Exactly what occurred to bring down the ill-fated expedition remains a mystery.
It has been speculated that lead poisoning and botulism from contaminated rations may have led to illness and demise, although this is hotly contested.
Other theories cite an outbreak of tuberculosis as a potential scourge which plagued the condemned men.
They saw no daylight for months on end and to keep track of the days and nights they rang a bell every half an hour.
The crew’s final message before they were wiped out, in April 1848, indicated that there were still at this point more than 100 survivors. However, after endless months of darkness and solitude trapped in sea ice, the surviving crew members embarked on a daring escape.
Faced with blizzard conditions, bitter sub-zero temperatures and dwindling resources and energy, none of the men survived long enough to reach their target of a trading post on the Canadian mainland.
Frozen in the tundra, the bodies of the damned expedition and their bedeviled ships were left largely undisturbed for a century and a half.
John Gregory, and two unidentified comrades, made it almost 50 miles south before they succumbed to the brutal and unrelenting conditions within a month of leaving their ship sanctuary.
Their remains were first discovered in 1859 and buried in 1879 before being rediscovered in 1993.
In 1997 several bones that had been exposed through disturbance of the grave were placed in a cairn with a commemorative plaque and the grave was fully excavated in 2013.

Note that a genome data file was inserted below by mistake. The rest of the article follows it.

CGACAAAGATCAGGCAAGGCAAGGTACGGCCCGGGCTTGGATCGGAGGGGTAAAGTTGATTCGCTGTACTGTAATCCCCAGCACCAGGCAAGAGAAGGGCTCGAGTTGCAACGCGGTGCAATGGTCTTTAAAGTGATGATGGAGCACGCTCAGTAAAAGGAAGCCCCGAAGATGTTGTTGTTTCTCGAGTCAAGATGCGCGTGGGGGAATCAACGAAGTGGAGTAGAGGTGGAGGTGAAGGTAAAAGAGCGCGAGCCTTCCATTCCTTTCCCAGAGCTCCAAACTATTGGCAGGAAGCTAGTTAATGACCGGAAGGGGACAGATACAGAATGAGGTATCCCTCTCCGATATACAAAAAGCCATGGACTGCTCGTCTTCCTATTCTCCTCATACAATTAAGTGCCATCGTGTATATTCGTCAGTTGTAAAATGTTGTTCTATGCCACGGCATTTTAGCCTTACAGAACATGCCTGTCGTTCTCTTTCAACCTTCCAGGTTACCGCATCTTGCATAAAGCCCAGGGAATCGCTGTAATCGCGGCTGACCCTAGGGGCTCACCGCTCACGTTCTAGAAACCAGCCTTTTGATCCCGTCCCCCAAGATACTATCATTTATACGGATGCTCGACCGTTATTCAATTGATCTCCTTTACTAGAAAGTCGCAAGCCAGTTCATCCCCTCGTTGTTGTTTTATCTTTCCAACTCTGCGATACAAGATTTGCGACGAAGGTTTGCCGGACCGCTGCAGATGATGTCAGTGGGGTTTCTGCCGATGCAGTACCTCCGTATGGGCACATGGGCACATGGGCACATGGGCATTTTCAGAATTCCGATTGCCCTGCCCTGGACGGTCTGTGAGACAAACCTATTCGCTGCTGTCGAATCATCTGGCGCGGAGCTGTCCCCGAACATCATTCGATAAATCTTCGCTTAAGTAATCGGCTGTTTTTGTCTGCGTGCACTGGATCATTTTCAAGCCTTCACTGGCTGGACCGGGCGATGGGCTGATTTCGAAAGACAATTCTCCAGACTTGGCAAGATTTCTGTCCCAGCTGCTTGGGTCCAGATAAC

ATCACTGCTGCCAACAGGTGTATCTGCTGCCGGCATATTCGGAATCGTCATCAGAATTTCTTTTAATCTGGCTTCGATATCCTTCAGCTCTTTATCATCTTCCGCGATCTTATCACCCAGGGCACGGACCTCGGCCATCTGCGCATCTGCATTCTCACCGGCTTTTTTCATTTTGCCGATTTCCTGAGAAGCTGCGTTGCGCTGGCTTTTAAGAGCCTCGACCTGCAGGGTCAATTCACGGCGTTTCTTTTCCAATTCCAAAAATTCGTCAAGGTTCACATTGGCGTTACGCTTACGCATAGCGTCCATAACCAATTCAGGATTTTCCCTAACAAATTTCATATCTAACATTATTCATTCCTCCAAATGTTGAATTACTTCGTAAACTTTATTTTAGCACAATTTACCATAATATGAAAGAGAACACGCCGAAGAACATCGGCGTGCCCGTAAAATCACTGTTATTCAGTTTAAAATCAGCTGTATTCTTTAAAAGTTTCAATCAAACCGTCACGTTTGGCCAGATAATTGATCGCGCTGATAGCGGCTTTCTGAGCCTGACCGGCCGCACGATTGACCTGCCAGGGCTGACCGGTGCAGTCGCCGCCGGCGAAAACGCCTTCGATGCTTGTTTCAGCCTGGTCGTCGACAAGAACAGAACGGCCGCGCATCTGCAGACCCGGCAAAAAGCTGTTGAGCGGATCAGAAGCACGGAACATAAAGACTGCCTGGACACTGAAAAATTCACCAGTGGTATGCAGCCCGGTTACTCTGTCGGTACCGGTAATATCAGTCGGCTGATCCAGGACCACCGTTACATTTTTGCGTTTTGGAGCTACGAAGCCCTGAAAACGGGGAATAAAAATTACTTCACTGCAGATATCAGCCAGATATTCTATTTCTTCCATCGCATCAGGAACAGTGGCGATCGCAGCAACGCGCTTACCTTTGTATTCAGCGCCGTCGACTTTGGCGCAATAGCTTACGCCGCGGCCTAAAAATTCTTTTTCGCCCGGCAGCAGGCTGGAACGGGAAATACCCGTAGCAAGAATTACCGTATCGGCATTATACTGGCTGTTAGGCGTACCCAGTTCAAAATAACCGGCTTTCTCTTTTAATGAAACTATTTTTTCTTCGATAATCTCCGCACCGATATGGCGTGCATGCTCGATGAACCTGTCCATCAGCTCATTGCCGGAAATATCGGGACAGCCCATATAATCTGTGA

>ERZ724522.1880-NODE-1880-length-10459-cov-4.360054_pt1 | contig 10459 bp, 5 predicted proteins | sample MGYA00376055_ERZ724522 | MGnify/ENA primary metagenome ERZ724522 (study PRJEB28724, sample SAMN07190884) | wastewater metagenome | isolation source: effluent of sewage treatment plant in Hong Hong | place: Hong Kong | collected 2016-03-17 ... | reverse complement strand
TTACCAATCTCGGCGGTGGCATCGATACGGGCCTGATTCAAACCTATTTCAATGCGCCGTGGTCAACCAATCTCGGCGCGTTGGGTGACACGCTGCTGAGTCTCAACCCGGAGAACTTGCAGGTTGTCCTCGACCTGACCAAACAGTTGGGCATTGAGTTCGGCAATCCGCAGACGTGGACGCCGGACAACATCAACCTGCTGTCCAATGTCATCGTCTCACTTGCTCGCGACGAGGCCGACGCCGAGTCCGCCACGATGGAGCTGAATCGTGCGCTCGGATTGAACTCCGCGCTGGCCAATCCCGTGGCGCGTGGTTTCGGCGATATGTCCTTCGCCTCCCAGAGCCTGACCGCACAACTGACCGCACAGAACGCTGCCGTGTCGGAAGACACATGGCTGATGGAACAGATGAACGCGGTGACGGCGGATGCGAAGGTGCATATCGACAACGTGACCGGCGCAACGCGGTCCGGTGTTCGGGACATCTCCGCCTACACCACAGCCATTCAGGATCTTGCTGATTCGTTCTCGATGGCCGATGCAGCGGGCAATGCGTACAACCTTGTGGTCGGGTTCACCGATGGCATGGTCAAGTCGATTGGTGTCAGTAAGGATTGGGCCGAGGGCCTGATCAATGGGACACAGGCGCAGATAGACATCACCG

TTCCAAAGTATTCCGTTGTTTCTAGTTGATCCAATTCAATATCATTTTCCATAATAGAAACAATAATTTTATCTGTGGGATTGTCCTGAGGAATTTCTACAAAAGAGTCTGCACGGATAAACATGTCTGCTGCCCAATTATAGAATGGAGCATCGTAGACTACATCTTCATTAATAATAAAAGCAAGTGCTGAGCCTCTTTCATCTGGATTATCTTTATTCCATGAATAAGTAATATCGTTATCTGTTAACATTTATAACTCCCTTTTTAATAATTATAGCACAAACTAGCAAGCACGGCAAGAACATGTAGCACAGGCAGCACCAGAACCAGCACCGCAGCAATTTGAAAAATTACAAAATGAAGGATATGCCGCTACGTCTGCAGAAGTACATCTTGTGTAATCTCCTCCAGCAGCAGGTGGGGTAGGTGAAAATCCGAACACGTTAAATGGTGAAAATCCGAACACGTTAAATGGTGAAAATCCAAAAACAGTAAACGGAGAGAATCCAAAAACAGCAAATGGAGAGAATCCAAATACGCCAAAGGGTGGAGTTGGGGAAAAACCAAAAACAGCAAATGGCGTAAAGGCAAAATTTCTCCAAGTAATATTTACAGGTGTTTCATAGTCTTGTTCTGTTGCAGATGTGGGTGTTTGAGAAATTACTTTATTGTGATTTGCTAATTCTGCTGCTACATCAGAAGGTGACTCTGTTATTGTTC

Analysis successfully found the viable DNA in the bones and the bodies were then buried back at the original site in 2014.
Artifacts from HMS Erebus have been recently retrieved. They include a bottle containing ‘prepared mustard’ that was meant only to be served at the captain’s table, an accordion, a pencil set, and a writing quill. Rites to the ship were officially transferred to canada in 2017, with Britain only retaining a few relics of any retrieved gold and the right to repatriate any human remains
A team of divers investigating HMS Erebus’s deteriorating wreck found a preserved silver spoon and sugar tongs (pictured), suggesting some senior members of the crew might have still made time for tea
Pictured, a hairbrush with many preserved human hair strands still in the bristles. Erebus was first spotted in 2014 when an unmanned submarine glimpsed its submerged outline. Two years later, a local Inuit hunter tipped off officials and investigations into the information led to the discovery of HMS Terror in the aptly named Terror Bay
A team of researchers from Parks Canada’s underwater archaeology team retrieved a lieutenant’s epaulet (pictured) from the wreckage of the HMS Erebus in the Canadian Arctic
Robert Park, Waterloo anthropology professor and co-author of the study, said: ‘The identification proves that Gregory survived three years locked in the ice on board HMS Erebus.
‘But he perished 75 kilometers -45 miles] south at Erebus Bay.’
The vessels themselves still reside, almost untouched, at the bottom of the Arctic sea.